Following Andrew Yahkind for a week during his college career could lead you to the line for drinks at Alpha Epsilon Pi, a high school classroom in Detroit or the meetings of The Order of Angell.

Trevor Campbell

You’d see a couple study spots too, though. On top of his various activities, Yahkind graduated a semester early with a double major in organizational studies and public policy as well as a 3.86 grade point average.

Yahkind plans to study law at either Harvard or Stanford in the fall. This semester, during the time he took off between the University and law school, he spends much of his time teaching an ACT prep course in Detroit and keeping tabs on the goings-on of the student groups he’s been involved with.

He still participates in The Order of Angell, the senior honor society for which he acted as the regular spokesman during a year of reform for the group.

Yahkind didn’t hold an official public relations position in the group at first, but he came to fill the role as the group’s transition moved forward, The Order of Angell President Sirene Abou-Chakra said.

“It became evident that he was the right person for the job,” she said. “He had a great reputation on this campus.”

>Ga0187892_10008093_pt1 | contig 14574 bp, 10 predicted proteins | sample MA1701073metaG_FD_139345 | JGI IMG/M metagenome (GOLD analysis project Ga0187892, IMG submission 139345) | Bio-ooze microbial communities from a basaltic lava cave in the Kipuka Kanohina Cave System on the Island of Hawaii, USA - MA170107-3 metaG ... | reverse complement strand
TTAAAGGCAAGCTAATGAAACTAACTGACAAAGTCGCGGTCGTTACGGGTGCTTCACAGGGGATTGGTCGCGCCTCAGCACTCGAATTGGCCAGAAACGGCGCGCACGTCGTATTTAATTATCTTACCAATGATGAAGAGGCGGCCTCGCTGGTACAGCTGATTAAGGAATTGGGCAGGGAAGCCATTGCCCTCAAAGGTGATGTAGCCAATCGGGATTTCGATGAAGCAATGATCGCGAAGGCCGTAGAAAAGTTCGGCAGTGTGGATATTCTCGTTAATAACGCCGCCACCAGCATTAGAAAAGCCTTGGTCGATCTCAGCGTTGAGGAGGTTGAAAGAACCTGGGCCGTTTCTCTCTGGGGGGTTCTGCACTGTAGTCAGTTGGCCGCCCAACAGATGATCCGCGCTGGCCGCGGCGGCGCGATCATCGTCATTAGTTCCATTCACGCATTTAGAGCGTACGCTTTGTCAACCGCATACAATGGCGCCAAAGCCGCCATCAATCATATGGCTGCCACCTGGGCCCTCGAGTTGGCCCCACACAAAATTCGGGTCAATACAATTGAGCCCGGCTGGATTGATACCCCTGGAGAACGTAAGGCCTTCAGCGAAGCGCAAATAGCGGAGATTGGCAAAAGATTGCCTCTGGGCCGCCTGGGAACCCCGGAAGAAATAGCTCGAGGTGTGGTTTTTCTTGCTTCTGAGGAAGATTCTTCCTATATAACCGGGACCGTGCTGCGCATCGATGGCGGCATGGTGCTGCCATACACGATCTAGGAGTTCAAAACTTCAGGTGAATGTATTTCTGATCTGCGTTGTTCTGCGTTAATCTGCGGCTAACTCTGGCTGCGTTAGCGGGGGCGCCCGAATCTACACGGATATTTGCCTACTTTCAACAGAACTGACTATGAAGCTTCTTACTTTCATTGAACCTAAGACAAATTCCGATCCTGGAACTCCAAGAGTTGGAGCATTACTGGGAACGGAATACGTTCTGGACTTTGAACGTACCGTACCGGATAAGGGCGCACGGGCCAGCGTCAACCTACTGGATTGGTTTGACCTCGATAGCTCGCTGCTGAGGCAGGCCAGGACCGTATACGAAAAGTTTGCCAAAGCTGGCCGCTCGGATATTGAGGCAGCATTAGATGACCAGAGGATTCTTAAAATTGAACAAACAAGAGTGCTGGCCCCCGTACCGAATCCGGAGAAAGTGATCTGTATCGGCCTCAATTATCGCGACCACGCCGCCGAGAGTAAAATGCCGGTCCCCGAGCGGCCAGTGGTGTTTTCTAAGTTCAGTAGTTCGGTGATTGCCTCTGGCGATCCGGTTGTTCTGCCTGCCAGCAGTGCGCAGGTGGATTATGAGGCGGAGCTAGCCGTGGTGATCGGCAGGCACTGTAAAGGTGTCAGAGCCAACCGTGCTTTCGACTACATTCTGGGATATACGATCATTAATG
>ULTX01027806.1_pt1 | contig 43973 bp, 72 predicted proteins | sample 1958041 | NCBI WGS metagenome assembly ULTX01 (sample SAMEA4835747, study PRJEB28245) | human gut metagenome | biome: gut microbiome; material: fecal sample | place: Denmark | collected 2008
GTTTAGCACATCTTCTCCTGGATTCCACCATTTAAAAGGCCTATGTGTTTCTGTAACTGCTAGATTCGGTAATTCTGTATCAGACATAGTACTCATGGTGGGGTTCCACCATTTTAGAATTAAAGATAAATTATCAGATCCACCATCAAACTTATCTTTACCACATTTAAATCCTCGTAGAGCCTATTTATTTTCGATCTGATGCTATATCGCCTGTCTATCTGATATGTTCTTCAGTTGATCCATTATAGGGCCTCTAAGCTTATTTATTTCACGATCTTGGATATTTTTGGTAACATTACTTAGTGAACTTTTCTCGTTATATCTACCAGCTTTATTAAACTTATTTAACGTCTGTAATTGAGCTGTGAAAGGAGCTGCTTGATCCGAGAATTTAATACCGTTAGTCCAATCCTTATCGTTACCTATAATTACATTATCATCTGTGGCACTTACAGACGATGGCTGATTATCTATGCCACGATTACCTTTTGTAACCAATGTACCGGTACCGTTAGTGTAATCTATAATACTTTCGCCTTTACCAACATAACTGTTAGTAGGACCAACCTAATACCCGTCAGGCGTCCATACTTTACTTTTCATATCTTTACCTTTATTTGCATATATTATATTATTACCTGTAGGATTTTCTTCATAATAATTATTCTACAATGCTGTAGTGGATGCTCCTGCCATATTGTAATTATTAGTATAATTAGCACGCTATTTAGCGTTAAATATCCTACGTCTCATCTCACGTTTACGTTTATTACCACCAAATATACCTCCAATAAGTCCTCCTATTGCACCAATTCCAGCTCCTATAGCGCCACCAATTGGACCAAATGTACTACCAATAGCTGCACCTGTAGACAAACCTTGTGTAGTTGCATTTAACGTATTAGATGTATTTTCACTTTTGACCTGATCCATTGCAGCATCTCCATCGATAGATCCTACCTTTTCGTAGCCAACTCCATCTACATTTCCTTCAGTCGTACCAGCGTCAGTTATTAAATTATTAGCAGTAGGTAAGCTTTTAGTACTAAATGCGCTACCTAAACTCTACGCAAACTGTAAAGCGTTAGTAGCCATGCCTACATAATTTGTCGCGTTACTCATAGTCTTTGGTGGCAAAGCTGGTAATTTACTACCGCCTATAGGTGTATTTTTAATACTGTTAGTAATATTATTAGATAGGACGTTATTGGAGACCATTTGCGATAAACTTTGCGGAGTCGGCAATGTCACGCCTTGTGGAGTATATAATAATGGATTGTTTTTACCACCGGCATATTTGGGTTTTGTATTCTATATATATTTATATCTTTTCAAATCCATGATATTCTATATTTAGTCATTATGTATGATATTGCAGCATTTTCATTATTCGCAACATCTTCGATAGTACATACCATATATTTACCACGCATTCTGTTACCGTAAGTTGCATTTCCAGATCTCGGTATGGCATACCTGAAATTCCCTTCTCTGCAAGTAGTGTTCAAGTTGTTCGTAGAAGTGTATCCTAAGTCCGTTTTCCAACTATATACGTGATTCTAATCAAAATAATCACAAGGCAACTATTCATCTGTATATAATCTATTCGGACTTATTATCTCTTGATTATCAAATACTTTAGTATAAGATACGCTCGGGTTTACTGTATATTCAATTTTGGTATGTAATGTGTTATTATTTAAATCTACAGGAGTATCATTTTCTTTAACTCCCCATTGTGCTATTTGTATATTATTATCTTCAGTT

Yahkind also helped move along projects like improving study-abroad opportunities for students during his term as president of LSA Student Government last year.

Yahkind tried out working on a few commissions for the Michigan Student Assembly earlier in his career but decided to join LSA-SG instead.

“I wanted to see more tangible results from my work,” he said.

Yahkind has changed a lot himself over his years at the University.

He said he’s now much more open and appreciative of diversity than freshman year, when he arrived on campus from the predominantly white West Bloomfield.

As a freshman, he stuck close to people like himself.

“I made the mistake of falling into that because it’s comfortable hanging out with people who look like you, act like you, have the same background as you.”

He said he loves the University for its “amazing diversity” that he said is available to people who are willing to seek it.

Yahkind is first-generation American. His parents grew up in Eastern European countries while they were controlled by the Soviet Union. His mother is from the Ukraine and his father is from Russia.

He said having parents who have experienced persecution and adversity has pushed him to work hard in every aspect of his life.

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